Power Mac 6100

The 60 MHz Power Mac 6100 was the entry-level Power Mac when Apple introduced its first PowerPC models in March 1994. Built into the Quadra 610 case, the 6100 contains a PDS (processor direct slot) that can be converted to a NuBus slot with an adapter.

Power Macintosh 6100The Power Macintosh 6100 was also marketed under the Performa brand, where its model numbers were 6110CD, 6112CD, 6115CD, 6116CD, 6117CD, 6118CD. It was also sold as the Apple Workgroup Server 6150.

To save money, the 6100 uses system memory for video (up to 615 KB, depending on resolution and bit-depth), not separate VRAM. Thus, one way to improve performance is to add a video card, either the Apple AV card or a third-party video card. (This also makes it possible to run two monitors, one from system memory and the other from a video card.) Another is to add a 1 MB level 2 cache, as noted on our benchmark page. More details at PowerMac 6100 Graphics Updates.

The 6100 was boosted to 66 MHz in January 1995.

See our NuBus Video Card Guide for information on adding a NuBus video card, which requires a NuBus adapter.


6100av. Includes video-in and video-out. Supports 19″ and 21″ monitors. Has 2 MB VRAM. (AV card can be added to any 6100 with a free PDS slot.)

6100 DOS compatible. Card includes a 66 MHz 486DX2 CPU, SVGA output, and a single SIMM slot supporting up to 32 MB RAM. DOS card can share RAM with Macintosh, which is slower, or use its own memory. (DOS Compatibility Card can be added to any 6100 with a free PDS slot.)


  • 6100/60 introduced 1994.03.14; discontinued 1995.01.03
    6100/60av introduced 1994.03.14; discontinued 1994.09.12
    6100/66 introduced 1995.01.03; discontinued 1995.10.14
    6100/66 DOS Compatible introduced 1995.01.03; discontinued 1996.05.18
    6100/66av introduced 1995.02.03; discontinued 1995.04.03
  • code name: Piltdown Man
  • requires System 7.1.2 through 9.1
  • CPU: 60 or 66 MHz PPC 601
  • Bus: 30 or 33 MHz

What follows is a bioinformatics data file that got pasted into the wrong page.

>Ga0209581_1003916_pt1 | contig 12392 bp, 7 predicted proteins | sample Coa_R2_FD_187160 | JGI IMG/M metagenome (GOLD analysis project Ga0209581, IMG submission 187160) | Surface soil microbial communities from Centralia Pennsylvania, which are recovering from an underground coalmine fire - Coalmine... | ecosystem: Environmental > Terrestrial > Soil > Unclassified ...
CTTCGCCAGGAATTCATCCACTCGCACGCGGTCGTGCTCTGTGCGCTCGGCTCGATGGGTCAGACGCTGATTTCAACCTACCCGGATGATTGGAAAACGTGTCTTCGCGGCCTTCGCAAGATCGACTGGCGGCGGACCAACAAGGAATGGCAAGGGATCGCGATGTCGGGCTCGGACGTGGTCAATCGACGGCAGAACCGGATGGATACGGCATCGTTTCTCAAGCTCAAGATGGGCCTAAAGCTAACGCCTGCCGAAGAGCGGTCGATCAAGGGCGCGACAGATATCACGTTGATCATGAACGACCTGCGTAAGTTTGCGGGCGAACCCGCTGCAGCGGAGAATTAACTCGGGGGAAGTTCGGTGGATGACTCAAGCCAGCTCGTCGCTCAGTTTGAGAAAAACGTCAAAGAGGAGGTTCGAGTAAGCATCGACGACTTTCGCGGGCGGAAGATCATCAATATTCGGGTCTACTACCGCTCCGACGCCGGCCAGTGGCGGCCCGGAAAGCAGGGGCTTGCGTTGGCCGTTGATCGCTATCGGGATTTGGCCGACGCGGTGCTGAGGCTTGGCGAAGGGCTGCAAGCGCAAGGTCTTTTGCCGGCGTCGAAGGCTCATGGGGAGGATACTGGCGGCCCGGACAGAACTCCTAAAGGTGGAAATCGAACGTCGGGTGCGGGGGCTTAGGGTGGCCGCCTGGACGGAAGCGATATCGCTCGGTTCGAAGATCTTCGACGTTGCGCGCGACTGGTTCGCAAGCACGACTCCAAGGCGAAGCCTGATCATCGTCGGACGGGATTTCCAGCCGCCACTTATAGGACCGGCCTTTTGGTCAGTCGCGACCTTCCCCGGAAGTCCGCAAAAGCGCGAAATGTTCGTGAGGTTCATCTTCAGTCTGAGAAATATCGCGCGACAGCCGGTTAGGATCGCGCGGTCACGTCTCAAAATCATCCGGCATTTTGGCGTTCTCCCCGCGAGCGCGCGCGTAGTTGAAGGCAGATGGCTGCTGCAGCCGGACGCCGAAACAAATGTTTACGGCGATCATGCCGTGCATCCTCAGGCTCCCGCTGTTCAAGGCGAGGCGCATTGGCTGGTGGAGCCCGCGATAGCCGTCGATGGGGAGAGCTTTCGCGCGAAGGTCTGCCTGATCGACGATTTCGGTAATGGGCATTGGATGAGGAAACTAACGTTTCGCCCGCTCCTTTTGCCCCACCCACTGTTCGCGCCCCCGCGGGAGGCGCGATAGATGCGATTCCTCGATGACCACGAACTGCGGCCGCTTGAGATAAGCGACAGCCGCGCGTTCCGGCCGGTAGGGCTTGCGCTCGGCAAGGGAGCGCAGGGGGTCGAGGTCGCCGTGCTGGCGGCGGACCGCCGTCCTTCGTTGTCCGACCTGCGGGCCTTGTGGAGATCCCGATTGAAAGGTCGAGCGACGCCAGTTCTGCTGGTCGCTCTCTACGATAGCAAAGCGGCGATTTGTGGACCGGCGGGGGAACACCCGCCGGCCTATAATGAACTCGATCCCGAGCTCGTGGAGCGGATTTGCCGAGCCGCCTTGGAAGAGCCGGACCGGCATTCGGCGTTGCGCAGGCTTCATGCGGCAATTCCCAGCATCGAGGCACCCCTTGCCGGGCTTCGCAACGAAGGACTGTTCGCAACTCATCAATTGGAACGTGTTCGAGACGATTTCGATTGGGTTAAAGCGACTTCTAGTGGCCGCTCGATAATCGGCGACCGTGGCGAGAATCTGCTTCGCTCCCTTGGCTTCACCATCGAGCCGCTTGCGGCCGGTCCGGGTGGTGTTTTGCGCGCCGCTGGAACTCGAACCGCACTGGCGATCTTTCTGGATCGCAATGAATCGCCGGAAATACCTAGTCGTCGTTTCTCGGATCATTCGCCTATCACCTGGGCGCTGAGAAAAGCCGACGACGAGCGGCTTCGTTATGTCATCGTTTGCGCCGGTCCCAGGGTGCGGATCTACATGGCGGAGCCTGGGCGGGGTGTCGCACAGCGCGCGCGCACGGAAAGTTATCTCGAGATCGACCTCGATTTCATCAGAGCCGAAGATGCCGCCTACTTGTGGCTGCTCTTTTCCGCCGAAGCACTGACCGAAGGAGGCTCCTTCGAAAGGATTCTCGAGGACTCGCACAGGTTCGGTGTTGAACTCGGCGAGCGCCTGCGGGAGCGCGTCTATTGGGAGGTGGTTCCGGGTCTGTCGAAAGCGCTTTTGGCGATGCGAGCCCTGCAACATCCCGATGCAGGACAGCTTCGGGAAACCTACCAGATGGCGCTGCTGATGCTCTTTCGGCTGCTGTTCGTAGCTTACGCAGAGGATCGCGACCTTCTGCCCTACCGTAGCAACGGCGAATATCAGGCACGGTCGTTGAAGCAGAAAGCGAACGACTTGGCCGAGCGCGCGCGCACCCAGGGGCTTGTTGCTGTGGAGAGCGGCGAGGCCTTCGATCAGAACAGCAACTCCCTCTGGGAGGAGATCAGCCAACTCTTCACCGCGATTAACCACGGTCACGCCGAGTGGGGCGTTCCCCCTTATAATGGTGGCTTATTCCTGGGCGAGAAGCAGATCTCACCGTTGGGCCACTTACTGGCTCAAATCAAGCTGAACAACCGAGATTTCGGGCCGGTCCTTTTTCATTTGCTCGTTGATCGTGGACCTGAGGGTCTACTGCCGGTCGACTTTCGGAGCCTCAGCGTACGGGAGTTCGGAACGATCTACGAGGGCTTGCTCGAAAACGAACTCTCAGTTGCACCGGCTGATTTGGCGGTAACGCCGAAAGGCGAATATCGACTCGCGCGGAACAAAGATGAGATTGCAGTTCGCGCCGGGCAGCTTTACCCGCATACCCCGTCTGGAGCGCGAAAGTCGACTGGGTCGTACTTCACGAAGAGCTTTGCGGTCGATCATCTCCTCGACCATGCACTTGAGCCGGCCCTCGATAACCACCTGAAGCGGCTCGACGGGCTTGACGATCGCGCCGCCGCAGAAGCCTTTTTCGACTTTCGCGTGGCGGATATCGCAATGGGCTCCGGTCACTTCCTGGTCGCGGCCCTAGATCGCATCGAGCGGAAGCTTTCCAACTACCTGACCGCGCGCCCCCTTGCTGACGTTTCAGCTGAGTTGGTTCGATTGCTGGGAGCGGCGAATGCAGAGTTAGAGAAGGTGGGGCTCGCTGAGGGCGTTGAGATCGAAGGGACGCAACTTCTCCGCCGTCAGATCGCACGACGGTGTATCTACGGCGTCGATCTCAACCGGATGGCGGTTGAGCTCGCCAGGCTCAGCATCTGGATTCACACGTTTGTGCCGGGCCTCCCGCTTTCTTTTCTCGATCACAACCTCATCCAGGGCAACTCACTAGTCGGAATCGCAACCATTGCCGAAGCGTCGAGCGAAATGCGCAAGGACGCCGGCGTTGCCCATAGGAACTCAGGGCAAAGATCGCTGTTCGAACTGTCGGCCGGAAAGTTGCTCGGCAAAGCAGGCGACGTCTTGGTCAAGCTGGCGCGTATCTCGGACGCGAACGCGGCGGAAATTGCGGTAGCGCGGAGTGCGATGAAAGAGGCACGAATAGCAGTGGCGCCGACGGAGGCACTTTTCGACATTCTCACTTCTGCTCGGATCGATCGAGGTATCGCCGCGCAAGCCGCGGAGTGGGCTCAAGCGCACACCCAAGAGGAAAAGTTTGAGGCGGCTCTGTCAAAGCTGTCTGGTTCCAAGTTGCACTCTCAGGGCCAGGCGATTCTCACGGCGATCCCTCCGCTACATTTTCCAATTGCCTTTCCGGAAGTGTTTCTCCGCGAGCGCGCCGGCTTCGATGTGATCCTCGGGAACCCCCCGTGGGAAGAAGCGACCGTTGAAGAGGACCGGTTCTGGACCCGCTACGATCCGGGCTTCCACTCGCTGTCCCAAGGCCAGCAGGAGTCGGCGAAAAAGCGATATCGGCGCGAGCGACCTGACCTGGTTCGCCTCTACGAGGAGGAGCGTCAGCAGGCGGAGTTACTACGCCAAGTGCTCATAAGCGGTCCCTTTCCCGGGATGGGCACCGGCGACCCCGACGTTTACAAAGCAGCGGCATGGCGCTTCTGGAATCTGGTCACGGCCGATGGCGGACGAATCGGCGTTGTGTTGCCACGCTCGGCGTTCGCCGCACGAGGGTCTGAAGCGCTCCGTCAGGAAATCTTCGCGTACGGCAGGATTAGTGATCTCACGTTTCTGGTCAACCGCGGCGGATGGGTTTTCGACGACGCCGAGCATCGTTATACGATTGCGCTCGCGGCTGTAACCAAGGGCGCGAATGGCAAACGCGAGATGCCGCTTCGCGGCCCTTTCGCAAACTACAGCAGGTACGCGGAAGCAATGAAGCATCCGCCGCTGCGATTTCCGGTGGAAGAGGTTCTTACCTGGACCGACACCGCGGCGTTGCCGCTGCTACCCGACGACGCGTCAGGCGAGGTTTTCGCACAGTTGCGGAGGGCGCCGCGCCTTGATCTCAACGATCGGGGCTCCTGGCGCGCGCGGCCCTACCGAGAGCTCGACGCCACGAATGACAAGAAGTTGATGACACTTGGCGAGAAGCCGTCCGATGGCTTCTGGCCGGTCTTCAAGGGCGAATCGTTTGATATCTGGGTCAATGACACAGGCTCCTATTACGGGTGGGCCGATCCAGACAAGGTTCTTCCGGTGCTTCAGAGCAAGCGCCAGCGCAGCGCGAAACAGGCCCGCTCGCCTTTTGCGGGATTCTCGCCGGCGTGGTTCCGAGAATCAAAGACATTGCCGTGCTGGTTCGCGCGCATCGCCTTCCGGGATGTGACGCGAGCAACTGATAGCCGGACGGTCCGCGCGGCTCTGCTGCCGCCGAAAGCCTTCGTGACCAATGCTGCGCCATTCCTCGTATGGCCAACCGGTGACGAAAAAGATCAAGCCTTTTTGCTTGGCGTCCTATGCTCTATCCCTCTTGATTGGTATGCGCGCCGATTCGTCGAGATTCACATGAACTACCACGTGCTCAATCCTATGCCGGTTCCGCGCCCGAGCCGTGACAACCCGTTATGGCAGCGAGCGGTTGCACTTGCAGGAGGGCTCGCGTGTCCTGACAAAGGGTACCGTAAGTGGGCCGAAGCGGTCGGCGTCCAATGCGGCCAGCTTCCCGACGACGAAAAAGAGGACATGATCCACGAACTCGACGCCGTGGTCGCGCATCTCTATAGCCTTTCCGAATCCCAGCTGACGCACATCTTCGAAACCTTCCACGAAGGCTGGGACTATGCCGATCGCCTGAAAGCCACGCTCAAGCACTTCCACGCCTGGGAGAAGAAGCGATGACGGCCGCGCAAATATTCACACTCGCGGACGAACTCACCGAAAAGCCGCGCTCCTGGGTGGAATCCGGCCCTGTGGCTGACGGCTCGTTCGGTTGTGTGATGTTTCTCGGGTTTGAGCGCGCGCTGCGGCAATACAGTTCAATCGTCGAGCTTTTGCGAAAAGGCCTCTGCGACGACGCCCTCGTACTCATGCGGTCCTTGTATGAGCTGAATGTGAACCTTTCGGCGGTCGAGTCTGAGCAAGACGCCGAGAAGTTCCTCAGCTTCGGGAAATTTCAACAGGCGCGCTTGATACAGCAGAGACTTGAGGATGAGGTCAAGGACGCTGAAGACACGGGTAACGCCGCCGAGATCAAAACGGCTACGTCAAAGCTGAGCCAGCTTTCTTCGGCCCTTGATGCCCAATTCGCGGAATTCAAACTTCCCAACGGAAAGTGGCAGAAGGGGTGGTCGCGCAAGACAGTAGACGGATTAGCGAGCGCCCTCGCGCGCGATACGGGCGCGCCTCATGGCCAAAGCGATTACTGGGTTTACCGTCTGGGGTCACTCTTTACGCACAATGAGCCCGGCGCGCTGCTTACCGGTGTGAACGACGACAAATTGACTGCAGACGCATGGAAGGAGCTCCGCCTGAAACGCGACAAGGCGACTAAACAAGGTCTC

• performance, 6100/60
    • CPU 100, FPU 161, MacBench 5
    • 1.8 (relative to Centris 650)
    • 23.26, MacBench 2.0
    • 3.13, Speedometer 4
    • 22,989 Whetstones
  • performance, 6100/66
  • ROM: 4 MB
  • RAM: 8 MB, expandable to 264 MB using matching pairs of 80ns or faster 72-pin SIMMs (Apple does not support 64 or 128 MB SIMMs, since they were released after the computer and Apple has not verified compatibility.)
  • VRAM: none on motherboard, used 640 KB of system memory, 2 MB on AV card
  • Video:
    • onboard video supports thousands of colors at 640 x 480 and 256 colors at 832 x 624
    • AV card supports millions of colors at 640 x 480 and 832 x 624, thousands of colors at 1024 x 768 and 1152 x 870
    • motherboard video uses up to 640 KB of system memory
    • A dead or low-voltage PRAM battery can temporarily kill off built-in video – see Macintosh Computers: Low Battery Can Cause No Video for more information.
  • L2 cache: optional on 6100/60, 256 KB standard on 6100/66, supports 256 KB to 1 MB L2 cache
  • Hard drive: 160-250 MB on 60 MHz, 350-500 MB on  66 MHz
  • CD-ROM: 2x standard
  • Microphone: standard 3.5mm minijack, compatible with line-level input including Apple’s PlainTalk microphone
  • ADB: 1 port for keyboard and mouse
  • serial: 2 DIN-8 GeoPorts on back of computer
  • SCSI: DB-25 connector on back of computer
  • Ethernet: AAUI connector on back of computer, requires AAUI adapter
  • one PDS slot (NuBus adapter available)
  • Power supply: 200W
  • PRAM battery: 3.6V half-AA
  • Height: 3.4 in
  • Width: 16.3 in
  • Depth: 15.6 in
  • Weight: 14.0 lb
  • PRAM battery: 3.6V half-AA
  • Gestalt ID: 75

Accelerators & Upgrades

Online Resources


  • You cannot upgrade from Mac OS 9.0 to 9.1 using updaters on NuBus models. You must use a full installation CD for OS 9.1.
  • We’re dead serious about recommending matching RAM when upgrading the 6100 – bad things happen if you don’t match SIMMs.
  • Outside of California, Apple discontinued support and parts orders for this model on 1 January 2001. You may be able to find dealers with parts inventory either locally or on our parts and service list.
  • Beware bogus 256K cache module AP2544-02 – it doesn’t do anything on the 6100 or 7100.
  • The fan filter for the 610 and other models that use the same case is inside the power supply. Sometimes a “bad” power supply can be repaired by clearing the dust out of the mesh screen near the fan.
  • This case has poor air circulation, which can cause replacement hard drives or accelerators to overheat. If this happens, the first thing to try is removing the small horizontal insert on the back. If this fails, look into replacing the fan in the power supply (contact Newark Electronics at 1-800-463-9275 for information on their 25cfm fan) or moving the hard drive to the CD-ROM bay (assuming you don’t have a CD-ROM player).

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